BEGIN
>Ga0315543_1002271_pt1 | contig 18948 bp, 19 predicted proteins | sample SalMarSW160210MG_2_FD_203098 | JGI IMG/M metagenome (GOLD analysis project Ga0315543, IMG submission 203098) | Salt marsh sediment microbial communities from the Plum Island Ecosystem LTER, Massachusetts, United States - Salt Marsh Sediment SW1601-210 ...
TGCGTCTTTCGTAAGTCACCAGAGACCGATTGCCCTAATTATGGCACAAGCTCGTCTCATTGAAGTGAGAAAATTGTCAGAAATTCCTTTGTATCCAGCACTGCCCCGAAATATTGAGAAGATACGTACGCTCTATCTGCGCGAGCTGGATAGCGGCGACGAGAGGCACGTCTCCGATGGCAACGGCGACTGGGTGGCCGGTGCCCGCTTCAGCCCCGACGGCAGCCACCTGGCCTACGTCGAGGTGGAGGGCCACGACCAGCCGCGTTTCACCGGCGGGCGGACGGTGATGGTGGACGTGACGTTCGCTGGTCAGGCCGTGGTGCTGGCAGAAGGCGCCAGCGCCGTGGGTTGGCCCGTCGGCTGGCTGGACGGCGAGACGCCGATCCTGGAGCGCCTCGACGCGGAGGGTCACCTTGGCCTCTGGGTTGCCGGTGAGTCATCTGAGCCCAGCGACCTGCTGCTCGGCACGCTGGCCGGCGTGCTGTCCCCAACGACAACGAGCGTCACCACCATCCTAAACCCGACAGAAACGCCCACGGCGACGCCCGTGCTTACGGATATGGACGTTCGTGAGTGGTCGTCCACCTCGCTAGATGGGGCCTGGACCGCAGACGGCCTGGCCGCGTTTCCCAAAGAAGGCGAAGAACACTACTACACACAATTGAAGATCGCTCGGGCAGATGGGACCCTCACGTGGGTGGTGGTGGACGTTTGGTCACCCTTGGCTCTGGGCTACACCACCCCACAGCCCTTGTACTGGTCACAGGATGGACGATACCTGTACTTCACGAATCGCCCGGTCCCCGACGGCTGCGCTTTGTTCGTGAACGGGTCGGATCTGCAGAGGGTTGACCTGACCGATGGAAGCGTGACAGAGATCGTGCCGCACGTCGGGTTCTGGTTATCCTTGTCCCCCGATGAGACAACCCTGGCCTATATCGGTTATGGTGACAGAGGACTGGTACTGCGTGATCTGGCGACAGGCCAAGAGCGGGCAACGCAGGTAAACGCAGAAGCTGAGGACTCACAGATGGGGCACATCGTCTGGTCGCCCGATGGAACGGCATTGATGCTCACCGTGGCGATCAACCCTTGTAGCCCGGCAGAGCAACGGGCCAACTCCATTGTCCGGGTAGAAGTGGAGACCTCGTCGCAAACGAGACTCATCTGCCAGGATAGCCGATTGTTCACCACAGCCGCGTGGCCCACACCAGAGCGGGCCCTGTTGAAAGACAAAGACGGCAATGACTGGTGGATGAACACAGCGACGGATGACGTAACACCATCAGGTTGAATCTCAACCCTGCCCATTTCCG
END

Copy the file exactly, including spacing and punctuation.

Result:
>Ga0315543_1002271_pt1 | contig 18948 bp, 19 predicted proteins | sample SalMarSW160210MG_2_FD_203098 | JGI IMG/M metagenome (GOLD analysis project Ga0315543, IMG submission 203098) | Salt marsh sediment microbial communities from the Plum Island Ecosystem LTER, Massachusetts, United States - Salt Marsh Sediment SW1601-210 ...
TGCGTCTTTCGTAAGTCACCAGAGACCGATTGCCCTAATTATGGCACAAGCTCGTCTCATTGAAGTGAGAAAATTGTCAGAAATTCCTTTGTATCCAGCACTGCCCCGAAATATTGAGAAGATACGTACGCTCTATCTGCGCGAGCTGGATAGCGGCGACGAGAGGCACGTCTCCGATGGCAACGGCGACTGGGTGGCCGGTGCCCGCTTCAGCCCCGACGGCAGCCACCTGGCCTACGTCGAGGTGGAGGGCCACGACCAGCCGCGTTTCACCGGCGGGCGGACGGTGATGGTGGACGTGACGTTCGCTGGTCAGGCCGTGGTGCTGGCAGAAGGCGCCAGCGCCGTGGGTTGGCCCGTCGGCTGGCTGGACGGCGAGACGCCGATCCTGGAGCGCCTCGACGCGGAGGGTCACCTTGGCCTCTGGGTTGCCGGTGAGTCATCTGAGCCCAGCGACCTGCTGCTCGGCACGCTGGCCGGCGTGCTGTCCCCAACGACAACGAGCGTCACCACCATCCTAAACCCGACAGAAACGCCCACGGCGACGCCCGTGCTTACGGATATGGACGTTCGTGAGTGGTCGTCCACCTCGCTAGATGGGGCCTGGACCGCAGACGGCCTGGCCGCGTTTCCCAAAGAAGGCGAAGAACACTACTACACACAATTGAAGATCGCTCGGGCAGATGGGACCCTCACGTGGGTGGTGGTGGACGTTTGGTCACCCTTGGCTCTGGGCTACACCACCCCACAGCCCTTGTACTGGTCACAGGATGGACGATACCTGTACTTCACGAATCGCCCGGTCCCCGACGGCTGCGCTTTGTTCGTGAACGGGTCGGATCTGCAGAGGGTTGACCTGACCGATGGAAGCGTGACAGAGATCGTGCCGCACGTCGGGTTCTGGTTATCCTTGTCCCCCGATGAGACAACCCTGGCCTATATCGGTTATGGTGACAGAGGACTGGTACTGCGTGATCTGGCGACAGGCCAAGAGCGGGCAACGCAGGTAAACGCAGAAGCTGAGGACTCACAGATGGGGCACATCGTCTGGTCGCCCGATGGAACGGCATTGATGCTCACCGTGGCGATCAACCCTTGTAGCCCGGCAGAGCAACGGGCCAACTCCATTGTCCGGGTAGAAGTGGAGACCTCGTCGCAAACGAGACTCATCTGCCAGGATAGCCGATTGTTCACCACAGCCGCGTGGCCCACACCAGAGCGGGCCCTGTTGAAAGACAAAGACGGCAATGACTGGTGGATGAACACAGCGACGGATGACGTAACACCATCAGGTTGAATCTCAACCCTGCCCATTTCCG